Thursday, January 10, 2008



I recently picked up three free range, rare breed chickens at our local supermarket … for free! Actually, it’s not quite as simple as that but following Hugh Fearnley-Whittingstall’s “Chicken Out! Campaign for a Free Range Future”, televised over the last three days on UK’s Channel 4, I thought my tale timely. Hugh is trying to get UK consumers to eschew the cheap factory farmed chickens from large supermarket chains and pay a bit extra to buy a free range bird for a fairer life for the chickens and a better quality meat on the plate.


For a French-based permaculture blog, this is all very Anglo-centric and I was going to compare prices, etc., of chickens available here until I realised that we haven’t bought a chicken to eat for a long time, being fortunate to have space enough for a self-regenerating flock of chickens. Our chickens are free range, so free range that our old cockerel has chicken offspring at two neighbours’ hen-houses (belonging to Celine and Michel and Alan and Carole) and has thus answered the age old question, “why did the chicken cross the road?” Evidently, for a shag.



I was in our local small supermarket, Ecomarché, just before Christmas and, when I got to the checkout, I saw two artists at work painting a large seasonal mural on the shop window, involving a Christmas tree, large snowball and a Père Noël. After I’d paid, I went up to say how good I thought it was (in French) and when they answered I detected a distinctly English accent and that’s how we came to know Alastair and Caroline, English fine artists living and working in Brittany. Some days later, over a cup of tea at our place, they mentioned that they had three “cockerels” that they’d been given by a Dutch guy as a thank you present and who were now causing a nuisance in their neighbours garden and had also outgrown their accommodation, it was time for them to go. Previously vegetarians, they wanted them slaughtered humanely and didn’t want to do the deed themselves. A deal was struck: they’d deliver the “cockerels” one evening and we’d despatch, pluck and prepare them the following morning, keeping one for ourselves for our trouble.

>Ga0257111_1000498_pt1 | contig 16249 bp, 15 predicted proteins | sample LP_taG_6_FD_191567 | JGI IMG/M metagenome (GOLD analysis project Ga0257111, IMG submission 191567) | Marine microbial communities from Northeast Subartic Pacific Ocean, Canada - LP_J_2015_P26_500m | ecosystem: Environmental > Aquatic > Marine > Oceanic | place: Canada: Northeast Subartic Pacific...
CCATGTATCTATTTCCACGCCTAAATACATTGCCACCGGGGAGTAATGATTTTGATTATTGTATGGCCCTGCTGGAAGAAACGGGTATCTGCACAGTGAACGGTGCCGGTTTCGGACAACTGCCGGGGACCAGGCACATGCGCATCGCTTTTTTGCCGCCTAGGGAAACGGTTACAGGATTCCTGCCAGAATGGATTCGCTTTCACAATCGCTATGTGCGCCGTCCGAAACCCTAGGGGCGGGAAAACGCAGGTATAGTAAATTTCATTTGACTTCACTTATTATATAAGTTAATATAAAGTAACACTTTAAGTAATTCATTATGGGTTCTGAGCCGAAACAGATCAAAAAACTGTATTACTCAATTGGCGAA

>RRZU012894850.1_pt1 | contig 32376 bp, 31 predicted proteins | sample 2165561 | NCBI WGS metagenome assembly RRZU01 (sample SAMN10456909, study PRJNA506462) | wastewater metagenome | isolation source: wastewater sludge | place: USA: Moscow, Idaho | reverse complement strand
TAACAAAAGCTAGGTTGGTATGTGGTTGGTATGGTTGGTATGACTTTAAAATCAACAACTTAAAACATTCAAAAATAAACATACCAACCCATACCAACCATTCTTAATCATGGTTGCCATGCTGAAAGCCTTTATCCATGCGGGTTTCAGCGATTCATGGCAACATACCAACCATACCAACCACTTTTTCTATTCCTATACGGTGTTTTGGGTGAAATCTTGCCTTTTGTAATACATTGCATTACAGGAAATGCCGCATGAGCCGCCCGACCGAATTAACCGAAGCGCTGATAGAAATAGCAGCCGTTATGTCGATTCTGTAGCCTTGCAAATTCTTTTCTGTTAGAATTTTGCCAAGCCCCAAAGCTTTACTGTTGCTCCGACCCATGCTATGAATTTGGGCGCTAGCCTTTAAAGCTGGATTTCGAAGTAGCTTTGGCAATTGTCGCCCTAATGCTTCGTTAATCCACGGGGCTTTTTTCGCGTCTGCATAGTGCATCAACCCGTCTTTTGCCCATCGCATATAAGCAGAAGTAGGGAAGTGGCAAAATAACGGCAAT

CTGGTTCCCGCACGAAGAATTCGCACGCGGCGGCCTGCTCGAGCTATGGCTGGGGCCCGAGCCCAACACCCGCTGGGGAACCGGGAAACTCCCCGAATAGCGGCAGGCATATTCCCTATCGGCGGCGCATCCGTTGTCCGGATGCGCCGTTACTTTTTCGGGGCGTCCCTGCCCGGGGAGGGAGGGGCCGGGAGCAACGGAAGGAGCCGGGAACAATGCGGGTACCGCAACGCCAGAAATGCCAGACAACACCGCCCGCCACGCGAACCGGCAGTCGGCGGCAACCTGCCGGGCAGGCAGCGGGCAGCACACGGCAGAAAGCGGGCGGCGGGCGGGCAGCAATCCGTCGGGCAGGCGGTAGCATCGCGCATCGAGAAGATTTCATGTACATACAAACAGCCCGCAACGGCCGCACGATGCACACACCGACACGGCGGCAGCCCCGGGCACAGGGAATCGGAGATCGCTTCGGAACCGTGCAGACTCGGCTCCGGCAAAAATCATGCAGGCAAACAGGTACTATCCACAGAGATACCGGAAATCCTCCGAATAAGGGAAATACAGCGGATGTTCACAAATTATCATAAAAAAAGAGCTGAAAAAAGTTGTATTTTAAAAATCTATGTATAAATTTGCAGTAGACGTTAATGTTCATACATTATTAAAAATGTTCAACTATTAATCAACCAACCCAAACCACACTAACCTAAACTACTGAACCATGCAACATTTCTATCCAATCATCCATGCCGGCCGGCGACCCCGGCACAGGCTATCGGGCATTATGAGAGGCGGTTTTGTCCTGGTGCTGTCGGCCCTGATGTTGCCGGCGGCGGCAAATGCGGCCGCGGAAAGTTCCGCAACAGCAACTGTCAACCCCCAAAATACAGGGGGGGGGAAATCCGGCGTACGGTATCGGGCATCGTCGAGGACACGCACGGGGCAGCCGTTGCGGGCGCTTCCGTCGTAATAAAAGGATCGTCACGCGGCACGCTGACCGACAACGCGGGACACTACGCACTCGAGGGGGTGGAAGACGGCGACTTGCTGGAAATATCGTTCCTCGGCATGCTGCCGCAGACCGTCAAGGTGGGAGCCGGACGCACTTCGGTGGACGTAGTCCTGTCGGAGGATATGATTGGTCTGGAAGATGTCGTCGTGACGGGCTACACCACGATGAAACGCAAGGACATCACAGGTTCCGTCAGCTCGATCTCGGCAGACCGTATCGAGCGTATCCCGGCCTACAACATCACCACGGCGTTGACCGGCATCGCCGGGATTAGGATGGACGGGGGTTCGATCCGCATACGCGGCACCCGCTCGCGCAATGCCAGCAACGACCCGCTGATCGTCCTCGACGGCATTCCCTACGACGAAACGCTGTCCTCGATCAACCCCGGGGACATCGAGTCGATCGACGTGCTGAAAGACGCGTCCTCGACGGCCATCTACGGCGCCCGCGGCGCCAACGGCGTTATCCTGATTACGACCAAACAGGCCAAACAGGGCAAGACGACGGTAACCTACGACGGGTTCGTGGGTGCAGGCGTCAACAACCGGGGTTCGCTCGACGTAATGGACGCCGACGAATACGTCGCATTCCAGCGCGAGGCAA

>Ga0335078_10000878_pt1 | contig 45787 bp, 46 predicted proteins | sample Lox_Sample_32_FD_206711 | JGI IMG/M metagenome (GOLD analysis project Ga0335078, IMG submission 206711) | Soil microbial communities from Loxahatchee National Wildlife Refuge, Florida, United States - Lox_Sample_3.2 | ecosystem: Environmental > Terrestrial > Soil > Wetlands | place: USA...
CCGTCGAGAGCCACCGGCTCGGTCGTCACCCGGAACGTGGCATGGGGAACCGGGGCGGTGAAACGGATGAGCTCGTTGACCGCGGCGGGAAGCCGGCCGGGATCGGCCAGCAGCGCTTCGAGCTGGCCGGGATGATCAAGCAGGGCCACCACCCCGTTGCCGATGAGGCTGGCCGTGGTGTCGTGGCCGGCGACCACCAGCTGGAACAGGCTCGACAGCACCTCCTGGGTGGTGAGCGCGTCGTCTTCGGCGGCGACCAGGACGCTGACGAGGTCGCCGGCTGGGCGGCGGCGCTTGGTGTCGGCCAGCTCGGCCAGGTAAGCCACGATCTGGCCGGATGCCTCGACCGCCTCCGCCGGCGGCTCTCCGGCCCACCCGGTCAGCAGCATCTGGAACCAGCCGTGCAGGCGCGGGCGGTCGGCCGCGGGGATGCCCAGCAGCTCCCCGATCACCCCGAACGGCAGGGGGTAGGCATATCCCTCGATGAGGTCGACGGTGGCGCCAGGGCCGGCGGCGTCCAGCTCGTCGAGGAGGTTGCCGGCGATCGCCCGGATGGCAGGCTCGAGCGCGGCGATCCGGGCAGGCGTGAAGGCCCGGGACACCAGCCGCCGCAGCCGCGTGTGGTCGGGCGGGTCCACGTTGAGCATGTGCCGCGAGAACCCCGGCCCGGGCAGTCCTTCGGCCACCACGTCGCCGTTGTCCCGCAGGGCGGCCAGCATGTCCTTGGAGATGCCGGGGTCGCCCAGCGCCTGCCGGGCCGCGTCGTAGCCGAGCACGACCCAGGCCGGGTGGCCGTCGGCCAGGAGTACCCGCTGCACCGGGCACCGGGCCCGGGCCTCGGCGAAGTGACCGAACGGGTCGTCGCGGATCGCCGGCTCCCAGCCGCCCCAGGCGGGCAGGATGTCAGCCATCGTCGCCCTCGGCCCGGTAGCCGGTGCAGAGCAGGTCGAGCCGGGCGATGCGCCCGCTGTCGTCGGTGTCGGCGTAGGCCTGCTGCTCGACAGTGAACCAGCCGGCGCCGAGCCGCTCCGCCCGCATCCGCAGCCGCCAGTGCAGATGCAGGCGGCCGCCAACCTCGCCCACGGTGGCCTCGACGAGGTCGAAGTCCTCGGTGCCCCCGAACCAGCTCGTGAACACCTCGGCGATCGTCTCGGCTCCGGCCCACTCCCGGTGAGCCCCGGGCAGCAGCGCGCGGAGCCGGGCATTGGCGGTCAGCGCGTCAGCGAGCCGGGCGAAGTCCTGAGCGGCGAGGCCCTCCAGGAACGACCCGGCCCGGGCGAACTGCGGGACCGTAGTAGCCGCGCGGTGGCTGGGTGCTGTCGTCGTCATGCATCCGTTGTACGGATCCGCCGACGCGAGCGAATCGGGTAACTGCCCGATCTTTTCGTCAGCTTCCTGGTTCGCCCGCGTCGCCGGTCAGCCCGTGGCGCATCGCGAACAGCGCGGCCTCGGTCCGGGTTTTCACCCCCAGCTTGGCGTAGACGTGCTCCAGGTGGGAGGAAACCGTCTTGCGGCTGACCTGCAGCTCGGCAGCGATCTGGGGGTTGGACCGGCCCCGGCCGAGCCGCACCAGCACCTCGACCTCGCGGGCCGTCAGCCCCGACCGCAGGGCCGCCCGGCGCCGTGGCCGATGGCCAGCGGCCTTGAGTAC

Just before D-Day, Caroline phoned to say that she was now unsure that they were cockerels but still wanted rid of them, so would we take them, either for eggs or meat. We delayed until we’d come back from our Christmas travels and took delivery of our three new hens(!) last Saturday evening. As you’ll see in the photos, after keeping them all locked up together for a day to habituate them to their new home and flock, they’ve settled right in and we collected our first egg today. Caroline and Alastair were told that the chickens were a Bresse / Leghorn cross but we’re not so sure. Any suggestions, please post a comment.


3 comments :

Clarice said...

Obviously three very lucky French hens :-)

mat said...

How hens get around...
I am the 'Belgian guy' you mentioned in your blog. First of all I'm glad the breed found a fine home. About the mix: I mistook the mix. The Bresse/Leghorns are still with me. Yours are most probably a New Hampshire/Leghorn mix.

Stuart and Gabrielle said...

Hi Mat!

I've changed it to read "Dutch" now, sorry for the confusion. The are truly lovely chickens but one is a real loner and difficult to get in each night, so we're inviting Alastair and Caroline around for roast chicken this Sunday! The others are laying lovely large eggs.
Cheers!